Magnificent-Montague-300He also talks about how some of them were vilified for ‘creating a climate’ that led to the unrest in American cities. Most notable was the radio announcer named Magnificent Montague who had coined the phrase Burn Baby Burn to describe a hot record, but was later used a rallying cry for the Watts Riots of 1965. Montague who was good friends with Malcolm X who had been assassinated earlier that year, was on the air at  KGFJ was accused of riling the people up and causing the mayhem. He had done no such thing, nevertheless LAPD paid him a visit. Montague was made to drop the slogan Burn Baby Burn to Have Mercy Baby.

It’s interesting to note that after King was assassinated many of the Black radio deejays who were vilified were called upon to help quell the riots that were breaking out in cities all over America. The most notable were Petey Greene of Washington DC and Georgie Woods of Philadelphia. One last point we’d be remissed if we didn’t shout out Civil Rights organizer Bayard Rustin, who has been written out of so much of our history.. King was sharp, but a lot of his media game came via Rustin and we should make note of that…

In addition to speaking about the important role of Black radio played in furthering the Civil Rights struggle, King  also drops gems that many associate with his famous Transforming a Neighborhood Into a Brotherhood speech.. This is the Dr King that has been hidden from us and downplayed where he directly challenges the state and systems of oppression. He’s on point with both his analysis and spirit.. He talks about how white folks were given free land when they moved out west while the sons and daughters of slaves were left penniless via Jim Crow laws and other forms of discrimination thus putting us far behind.. This is an incredible speech.. So again click the link above and listen to it in its entirety.

With respect to King’s message on Black radio we did a video mash up where we included key excerpts from freedom fighter H Rap Brown who talks about the role of entertainers and how they are often manipulated and used against the community by the White Power structure.

MinisterFarrakhanpoint-225We also have excerpts from Minister Farrakhan talking about BLACK RADIO in his historic 1980 speech given to radio deejays at the Jack the Rapper Convention in Atlanta. He talked about how Black Radio deejays are used as agents to dumb down our thinking. What’s interesting to note is that Farrakhan’s speech came 13 years to the month after King gave his NATRA speech. The time between King’s speech and Farrakhan’s speech we saw so much of Black radio dismantled and so many of the disc jockeys silences and depoliticized. Farrakhan talks about how station owners went out of their way to hire deejays who would talk jive to the people and do very little to uplift them. It’s a trend that many say still exist today.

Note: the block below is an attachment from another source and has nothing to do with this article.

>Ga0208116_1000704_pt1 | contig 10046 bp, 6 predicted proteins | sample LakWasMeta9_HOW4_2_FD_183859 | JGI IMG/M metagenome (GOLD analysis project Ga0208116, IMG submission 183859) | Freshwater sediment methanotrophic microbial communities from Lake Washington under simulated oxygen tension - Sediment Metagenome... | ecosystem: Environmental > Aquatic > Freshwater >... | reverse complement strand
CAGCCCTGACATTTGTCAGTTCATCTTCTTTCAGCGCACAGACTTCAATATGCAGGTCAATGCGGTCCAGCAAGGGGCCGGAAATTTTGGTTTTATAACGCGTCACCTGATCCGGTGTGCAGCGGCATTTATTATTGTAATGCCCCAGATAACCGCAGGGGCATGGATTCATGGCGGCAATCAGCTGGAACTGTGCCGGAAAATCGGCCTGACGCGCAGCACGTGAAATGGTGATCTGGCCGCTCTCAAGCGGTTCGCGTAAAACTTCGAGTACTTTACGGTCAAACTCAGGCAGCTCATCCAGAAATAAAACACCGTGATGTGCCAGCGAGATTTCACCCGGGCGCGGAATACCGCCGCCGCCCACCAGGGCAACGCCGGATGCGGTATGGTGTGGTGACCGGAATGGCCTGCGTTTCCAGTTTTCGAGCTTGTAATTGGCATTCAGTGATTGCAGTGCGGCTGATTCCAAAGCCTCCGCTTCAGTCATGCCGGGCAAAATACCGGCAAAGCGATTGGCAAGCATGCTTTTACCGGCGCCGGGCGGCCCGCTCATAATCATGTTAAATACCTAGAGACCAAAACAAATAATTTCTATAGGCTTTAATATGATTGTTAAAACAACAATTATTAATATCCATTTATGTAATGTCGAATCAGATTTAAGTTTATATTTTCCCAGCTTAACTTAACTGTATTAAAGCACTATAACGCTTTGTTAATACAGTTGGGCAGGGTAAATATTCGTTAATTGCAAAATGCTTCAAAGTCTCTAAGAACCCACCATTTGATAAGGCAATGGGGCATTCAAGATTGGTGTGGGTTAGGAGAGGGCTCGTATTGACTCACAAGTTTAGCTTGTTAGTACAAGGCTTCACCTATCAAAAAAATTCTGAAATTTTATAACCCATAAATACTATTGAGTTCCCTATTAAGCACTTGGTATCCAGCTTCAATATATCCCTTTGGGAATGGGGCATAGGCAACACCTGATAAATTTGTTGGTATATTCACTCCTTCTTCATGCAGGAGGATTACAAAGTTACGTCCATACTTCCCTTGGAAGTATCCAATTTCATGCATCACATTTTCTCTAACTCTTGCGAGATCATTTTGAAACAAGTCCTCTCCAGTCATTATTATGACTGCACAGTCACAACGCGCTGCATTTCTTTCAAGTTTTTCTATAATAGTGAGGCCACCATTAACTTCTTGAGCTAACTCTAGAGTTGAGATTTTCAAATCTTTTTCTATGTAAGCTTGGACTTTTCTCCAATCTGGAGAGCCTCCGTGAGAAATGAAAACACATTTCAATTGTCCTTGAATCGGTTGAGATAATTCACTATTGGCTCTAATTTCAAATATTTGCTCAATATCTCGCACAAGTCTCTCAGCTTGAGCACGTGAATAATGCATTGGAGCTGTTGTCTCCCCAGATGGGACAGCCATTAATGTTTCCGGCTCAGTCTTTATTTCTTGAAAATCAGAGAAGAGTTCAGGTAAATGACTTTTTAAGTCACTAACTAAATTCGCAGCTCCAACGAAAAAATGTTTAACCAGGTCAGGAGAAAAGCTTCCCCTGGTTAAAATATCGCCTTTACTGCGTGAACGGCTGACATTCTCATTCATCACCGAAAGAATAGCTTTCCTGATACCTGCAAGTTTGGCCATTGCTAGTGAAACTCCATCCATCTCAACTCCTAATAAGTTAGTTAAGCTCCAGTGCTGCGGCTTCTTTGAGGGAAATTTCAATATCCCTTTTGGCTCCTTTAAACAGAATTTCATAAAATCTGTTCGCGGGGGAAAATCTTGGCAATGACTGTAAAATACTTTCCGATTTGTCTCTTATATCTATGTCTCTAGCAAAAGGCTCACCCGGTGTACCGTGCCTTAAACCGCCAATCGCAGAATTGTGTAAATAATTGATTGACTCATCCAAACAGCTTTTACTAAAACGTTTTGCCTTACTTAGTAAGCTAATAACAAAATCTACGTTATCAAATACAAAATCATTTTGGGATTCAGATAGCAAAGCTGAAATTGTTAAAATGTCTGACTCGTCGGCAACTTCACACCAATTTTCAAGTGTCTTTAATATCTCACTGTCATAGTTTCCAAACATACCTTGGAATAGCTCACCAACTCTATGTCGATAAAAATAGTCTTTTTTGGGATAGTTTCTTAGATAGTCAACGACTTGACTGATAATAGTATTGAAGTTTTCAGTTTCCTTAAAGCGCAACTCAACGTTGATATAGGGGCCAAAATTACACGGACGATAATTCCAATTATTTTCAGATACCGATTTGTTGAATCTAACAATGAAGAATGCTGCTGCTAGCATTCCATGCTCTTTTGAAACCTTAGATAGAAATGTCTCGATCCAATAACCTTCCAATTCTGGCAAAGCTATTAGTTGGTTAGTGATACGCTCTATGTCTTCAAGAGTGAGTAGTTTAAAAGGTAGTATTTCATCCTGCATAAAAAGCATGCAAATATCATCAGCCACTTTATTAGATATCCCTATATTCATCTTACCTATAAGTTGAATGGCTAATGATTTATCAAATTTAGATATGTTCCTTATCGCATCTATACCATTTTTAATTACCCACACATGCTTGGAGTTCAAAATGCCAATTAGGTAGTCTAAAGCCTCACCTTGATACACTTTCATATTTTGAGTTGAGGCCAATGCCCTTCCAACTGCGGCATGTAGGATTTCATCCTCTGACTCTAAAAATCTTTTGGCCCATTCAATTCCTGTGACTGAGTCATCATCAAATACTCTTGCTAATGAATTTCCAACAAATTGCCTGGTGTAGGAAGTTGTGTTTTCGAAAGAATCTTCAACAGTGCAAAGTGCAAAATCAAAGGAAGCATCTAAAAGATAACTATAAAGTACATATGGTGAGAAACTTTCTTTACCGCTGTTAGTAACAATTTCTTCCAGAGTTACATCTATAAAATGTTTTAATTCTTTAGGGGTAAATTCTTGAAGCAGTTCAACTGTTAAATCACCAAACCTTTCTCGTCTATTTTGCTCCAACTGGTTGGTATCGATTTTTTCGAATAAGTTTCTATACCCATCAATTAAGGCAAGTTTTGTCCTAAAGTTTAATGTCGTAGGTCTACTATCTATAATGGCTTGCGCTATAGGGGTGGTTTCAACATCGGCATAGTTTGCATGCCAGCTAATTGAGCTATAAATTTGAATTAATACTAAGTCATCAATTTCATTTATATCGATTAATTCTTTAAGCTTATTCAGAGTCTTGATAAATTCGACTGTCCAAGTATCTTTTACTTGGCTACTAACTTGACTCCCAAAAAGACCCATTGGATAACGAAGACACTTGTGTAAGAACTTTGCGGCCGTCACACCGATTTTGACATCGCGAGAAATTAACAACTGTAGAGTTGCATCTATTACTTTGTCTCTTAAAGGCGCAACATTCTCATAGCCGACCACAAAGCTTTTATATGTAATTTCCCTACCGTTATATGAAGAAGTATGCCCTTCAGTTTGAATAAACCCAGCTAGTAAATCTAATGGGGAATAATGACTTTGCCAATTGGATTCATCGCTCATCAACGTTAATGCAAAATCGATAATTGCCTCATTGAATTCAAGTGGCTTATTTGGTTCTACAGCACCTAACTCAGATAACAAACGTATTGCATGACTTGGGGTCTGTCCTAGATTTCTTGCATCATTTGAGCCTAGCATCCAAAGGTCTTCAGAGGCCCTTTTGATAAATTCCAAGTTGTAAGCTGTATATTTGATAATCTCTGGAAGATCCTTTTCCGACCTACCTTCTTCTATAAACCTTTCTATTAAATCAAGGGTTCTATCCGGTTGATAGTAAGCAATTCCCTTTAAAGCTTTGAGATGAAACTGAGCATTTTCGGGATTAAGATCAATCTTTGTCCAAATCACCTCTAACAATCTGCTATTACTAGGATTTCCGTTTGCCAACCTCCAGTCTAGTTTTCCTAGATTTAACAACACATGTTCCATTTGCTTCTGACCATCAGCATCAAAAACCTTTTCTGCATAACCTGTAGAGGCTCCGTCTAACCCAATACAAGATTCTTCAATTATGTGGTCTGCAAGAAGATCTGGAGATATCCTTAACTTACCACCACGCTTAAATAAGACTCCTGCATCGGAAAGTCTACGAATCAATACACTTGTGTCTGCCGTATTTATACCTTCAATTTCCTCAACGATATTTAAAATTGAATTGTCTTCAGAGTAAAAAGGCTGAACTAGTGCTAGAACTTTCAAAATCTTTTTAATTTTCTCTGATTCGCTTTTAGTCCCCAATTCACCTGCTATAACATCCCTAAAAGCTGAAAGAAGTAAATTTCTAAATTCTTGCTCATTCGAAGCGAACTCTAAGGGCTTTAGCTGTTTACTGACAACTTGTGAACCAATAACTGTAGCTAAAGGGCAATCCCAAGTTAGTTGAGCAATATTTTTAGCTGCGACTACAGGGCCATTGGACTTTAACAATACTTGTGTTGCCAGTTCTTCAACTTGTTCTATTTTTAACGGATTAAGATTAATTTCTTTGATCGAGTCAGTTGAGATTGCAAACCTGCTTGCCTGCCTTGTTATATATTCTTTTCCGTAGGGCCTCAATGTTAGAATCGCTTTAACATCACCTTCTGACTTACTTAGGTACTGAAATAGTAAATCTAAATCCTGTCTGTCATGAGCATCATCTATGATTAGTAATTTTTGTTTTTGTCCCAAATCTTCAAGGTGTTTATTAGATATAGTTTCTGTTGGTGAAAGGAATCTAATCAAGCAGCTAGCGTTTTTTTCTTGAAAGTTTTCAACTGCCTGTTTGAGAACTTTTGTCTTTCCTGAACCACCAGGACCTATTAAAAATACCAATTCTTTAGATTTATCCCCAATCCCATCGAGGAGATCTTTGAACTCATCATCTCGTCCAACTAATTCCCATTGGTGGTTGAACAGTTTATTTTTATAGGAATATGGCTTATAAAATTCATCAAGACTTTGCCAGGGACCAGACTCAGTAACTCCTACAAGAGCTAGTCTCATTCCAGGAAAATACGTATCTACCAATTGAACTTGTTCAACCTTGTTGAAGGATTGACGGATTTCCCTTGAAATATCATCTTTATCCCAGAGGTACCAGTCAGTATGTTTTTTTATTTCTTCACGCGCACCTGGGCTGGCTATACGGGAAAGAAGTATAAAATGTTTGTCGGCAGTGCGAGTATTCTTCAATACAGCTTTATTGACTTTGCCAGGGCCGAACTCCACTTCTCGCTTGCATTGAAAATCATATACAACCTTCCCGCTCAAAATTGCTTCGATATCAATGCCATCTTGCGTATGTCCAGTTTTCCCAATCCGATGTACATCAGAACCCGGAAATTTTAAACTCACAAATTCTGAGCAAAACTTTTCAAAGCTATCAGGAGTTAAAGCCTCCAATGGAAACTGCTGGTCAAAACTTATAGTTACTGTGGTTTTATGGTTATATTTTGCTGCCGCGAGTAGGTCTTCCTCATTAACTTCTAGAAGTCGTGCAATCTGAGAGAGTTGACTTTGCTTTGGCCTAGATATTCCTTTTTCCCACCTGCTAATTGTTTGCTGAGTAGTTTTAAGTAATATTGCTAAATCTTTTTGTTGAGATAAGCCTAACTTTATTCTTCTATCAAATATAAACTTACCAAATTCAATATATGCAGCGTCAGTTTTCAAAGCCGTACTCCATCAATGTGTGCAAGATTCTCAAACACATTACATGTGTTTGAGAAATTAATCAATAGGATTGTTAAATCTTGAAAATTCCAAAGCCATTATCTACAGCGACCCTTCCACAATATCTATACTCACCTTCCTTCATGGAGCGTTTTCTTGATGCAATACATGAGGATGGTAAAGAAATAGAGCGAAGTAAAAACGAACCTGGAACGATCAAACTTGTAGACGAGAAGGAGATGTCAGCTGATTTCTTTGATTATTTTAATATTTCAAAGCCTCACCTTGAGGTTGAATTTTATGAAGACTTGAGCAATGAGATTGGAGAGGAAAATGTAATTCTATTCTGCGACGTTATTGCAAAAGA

We round it the mash up with remarks on radio by Hip Hop activists Rosa Clemente made during the historic protest against Hot 97 in spring 2005 and Chuck D during 2Pac‘s Birthday celebration in June of 2005 also in Atlanta. Rosa notes how the people who control NY’s number one Hip Hop station are 7 executives all over 40 who are white men. She accuses them and their deejays of peddling a type of mind drug to the community.

Chuck’s remarks are telling as he notes how elders who are heading up these stations are afraid to grow up and be adults and how they’ve become frightened to speak to their own offspring.

Enjoy.. all these people drop some serious jewels.

Return to Davey D’s Hip Hop Corner

In These Troubled Times We Really Need to Remember Martin Luther King-Now More Than Ever

Click HERE to listen to Speech

 This weekend we celebrate what would’ve been Martin Luther King‘s 81st  birthday. In doing this we take time out to reflect on his life and the words he delivered on the issues of peace and social justice.

This year I wanted to put forth one of my favorite speeches by Dr King called ‘Entrance into the Civil Rights Movement.. It’s an important speech in the sense that it highlights what was at the core of King’s essence-his relationship to God and his ability to call upon the Holy Spirit.  It’s a very moving speech where he outlines the challenges he was facing as a leader and how he to look deep inside himself in order to move forward…
you can peep the speech here:

As we celebrate, I am also including a YouTube video I put together called MLK vs the Radio.. This is contains portions of speech that King gave in August 1967 to a group of Black radio broadcasters. It’s an incredible piece where he talks about the responsibility and important role Black radio played in furthering the Civil Rights Movement. I wanted to reintroduce this speech because many of us are still reeling from the verbal assaults that have been occuring on radio shows like the one hosted by blowhards like Rush Limbaugh who recently made disparaging remarks about  50 thousand Haitans who dies in this weeks earthquake.. I want people to peep this video and ask yourself if media is doing right by you.. This piece also includes the voices of activist Rosa Clemente, Minister Farrakhan, H Rap Brown and Chuck D of Public Enemy…

-Davey D-

 Below is a quick bio  from Wikipedia…

 Martin Luther King, Jr. (January 15, 1929 – April 4, 1968) was an American clergyman, activist and prominent leader in the African-American civil rights movement. His main legacy was to secure progress on civil rights in the United States, and he has become a human rights icon: King is recognized as a martyr by two Christian churches.[1] A Baptist minister,[2] King became a civil rights activist early in his career. He led the 1955 Montgomery Bus Boycott and helped found the Southern Christian Leadership Conference in 1957, serving as its first president. King’s efforts led to the 1963 March on Washington, where King delivered his “I Have a Dream” speech. There, he raised public consciousness of the civil rights movement and established himself as one of the greatest orators in U.S. history.

The Spin of Reality Radio-Lisa Fager Takes on Cathy Hughes